The relationship between language and culture has also been a major concern among linguists, especially anthropological linguists. Two pioneers in the study of this relationship were Edward Sapir (1884–1939) and his student Benjamin Lee Whorf (1897–1941), who suggested that there was an intrinsic connection between the fundamental features of a culture and the structure of its language. For example, as Whorf pointed out, the Hopi Indian language does not mark verb tense, a feature that Whorf said is reflected in the absence of a linear time concept in Hope culture. All events are intrinsically linked to one another, and life simply unfolds. Although by no means universally accepted by contemporary anthropologists—some critics object that his approach is tautological and that there is no evidence to support the priority of language over culture—the Sapir-Whorf Hypothesis continues to influence anthropological thinking.

Early in the twentieth century, after the publication of books such as Sapir's Language (1921) and Leonard Bloomfield's (1887–1949) book of the same title (1933), linguistics developed into a separate discipline dedicated to the scientific study of language, with connections to the related fields of cognitive science and cognitive psychology, as well as some aspects of computer science (artificial intelligence, machine translation), after the publication of Chomsky's Syntactic Structures. The development of TG grammar produced an explosion of research in both synchronic and diachronic linguistics that continues to extend our understanding of language and mind and how we communicate.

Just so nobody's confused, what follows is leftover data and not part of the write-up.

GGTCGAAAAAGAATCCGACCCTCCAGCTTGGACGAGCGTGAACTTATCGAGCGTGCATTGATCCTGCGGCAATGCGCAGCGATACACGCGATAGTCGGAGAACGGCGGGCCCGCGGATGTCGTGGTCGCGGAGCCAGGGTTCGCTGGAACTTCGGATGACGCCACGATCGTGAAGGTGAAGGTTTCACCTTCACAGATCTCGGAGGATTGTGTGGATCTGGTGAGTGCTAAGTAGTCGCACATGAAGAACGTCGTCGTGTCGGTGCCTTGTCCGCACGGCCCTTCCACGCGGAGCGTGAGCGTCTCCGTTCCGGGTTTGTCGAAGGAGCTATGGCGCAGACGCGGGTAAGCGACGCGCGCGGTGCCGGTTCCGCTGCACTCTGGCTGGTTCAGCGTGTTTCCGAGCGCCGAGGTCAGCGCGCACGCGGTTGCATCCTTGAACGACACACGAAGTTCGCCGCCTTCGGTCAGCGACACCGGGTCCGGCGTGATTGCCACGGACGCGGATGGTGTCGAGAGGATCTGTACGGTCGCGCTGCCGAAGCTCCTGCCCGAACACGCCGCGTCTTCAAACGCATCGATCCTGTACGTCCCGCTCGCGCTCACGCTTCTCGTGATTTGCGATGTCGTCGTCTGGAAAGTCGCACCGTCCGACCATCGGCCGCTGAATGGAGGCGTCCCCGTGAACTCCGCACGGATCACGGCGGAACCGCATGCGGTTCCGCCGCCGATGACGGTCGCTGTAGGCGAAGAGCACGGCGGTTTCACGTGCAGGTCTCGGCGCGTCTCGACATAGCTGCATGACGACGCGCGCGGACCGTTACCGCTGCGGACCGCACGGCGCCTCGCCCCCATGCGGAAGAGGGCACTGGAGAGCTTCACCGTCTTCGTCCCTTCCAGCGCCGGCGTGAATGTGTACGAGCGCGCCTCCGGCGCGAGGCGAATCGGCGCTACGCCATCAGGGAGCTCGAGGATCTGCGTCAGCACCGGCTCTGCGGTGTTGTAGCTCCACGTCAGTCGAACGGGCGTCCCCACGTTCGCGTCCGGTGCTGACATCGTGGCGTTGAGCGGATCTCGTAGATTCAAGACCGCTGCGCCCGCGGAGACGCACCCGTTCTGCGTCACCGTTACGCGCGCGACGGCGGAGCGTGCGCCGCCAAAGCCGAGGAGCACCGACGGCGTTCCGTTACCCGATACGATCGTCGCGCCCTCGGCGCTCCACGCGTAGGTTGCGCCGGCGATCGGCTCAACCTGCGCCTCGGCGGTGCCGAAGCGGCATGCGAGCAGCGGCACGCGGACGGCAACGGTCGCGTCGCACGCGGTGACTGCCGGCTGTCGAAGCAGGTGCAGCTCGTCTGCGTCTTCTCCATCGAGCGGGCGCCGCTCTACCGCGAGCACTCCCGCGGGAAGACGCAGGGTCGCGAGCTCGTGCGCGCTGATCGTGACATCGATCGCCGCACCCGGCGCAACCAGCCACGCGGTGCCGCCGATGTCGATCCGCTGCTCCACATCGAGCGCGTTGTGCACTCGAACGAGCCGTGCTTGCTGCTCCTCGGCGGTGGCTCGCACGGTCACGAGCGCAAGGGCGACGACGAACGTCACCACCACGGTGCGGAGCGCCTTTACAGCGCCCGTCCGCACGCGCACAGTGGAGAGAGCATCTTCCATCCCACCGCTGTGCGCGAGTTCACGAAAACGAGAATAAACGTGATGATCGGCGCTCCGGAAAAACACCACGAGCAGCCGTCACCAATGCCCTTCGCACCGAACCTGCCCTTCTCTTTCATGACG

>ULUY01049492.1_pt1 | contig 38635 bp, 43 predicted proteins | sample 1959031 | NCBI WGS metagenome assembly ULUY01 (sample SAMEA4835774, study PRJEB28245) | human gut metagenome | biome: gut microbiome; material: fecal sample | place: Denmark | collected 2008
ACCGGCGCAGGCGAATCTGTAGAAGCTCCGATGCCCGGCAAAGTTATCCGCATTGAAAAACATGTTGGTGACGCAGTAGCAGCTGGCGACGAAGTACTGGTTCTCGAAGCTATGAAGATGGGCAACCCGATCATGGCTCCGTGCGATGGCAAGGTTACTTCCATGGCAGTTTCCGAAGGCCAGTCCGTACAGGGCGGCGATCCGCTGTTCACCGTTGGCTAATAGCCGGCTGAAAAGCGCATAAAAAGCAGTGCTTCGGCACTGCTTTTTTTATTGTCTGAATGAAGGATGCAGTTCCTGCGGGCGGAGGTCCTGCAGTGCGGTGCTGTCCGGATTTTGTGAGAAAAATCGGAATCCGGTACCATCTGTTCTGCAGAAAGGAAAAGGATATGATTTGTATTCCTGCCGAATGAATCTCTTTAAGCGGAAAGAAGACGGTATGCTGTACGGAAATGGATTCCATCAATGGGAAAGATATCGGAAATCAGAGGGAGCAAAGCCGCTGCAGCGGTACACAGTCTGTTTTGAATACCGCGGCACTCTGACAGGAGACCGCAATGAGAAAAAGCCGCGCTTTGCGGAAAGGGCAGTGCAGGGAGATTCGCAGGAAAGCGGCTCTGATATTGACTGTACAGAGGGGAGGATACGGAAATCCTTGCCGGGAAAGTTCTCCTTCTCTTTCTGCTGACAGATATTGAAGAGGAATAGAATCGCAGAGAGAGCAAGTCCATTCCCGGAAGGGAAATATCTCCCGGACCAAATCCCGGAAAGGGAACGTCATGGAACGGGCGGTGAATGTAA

Anthropological linguistics exists as a separate but related discipline that emphasizes the relationship between language and culture, but adopts a more holistic and, often, humanistic approach than, for example, cognitive psychology. Anthropological linguists study a variety of language practices, ranging from the relationship between language and music within specific cultures to children's use of language in play. A major focus that distinguishes linguistic anthropology from other branches of linguistics is its focus on questions of politics, power, and social inequality, as these aspects of culture affect language. The study of language ideologies emphasizes the different statuses of certain language practices, in contexts ranging from a bank officer turning down a loan applicant, to political speeches, to bilingual and bicultural contexts (for example, the study of "Spanglish," forms of language developed by Americans who speak both Spanish and English), to the controversies about varieties of English spoken by African Americans.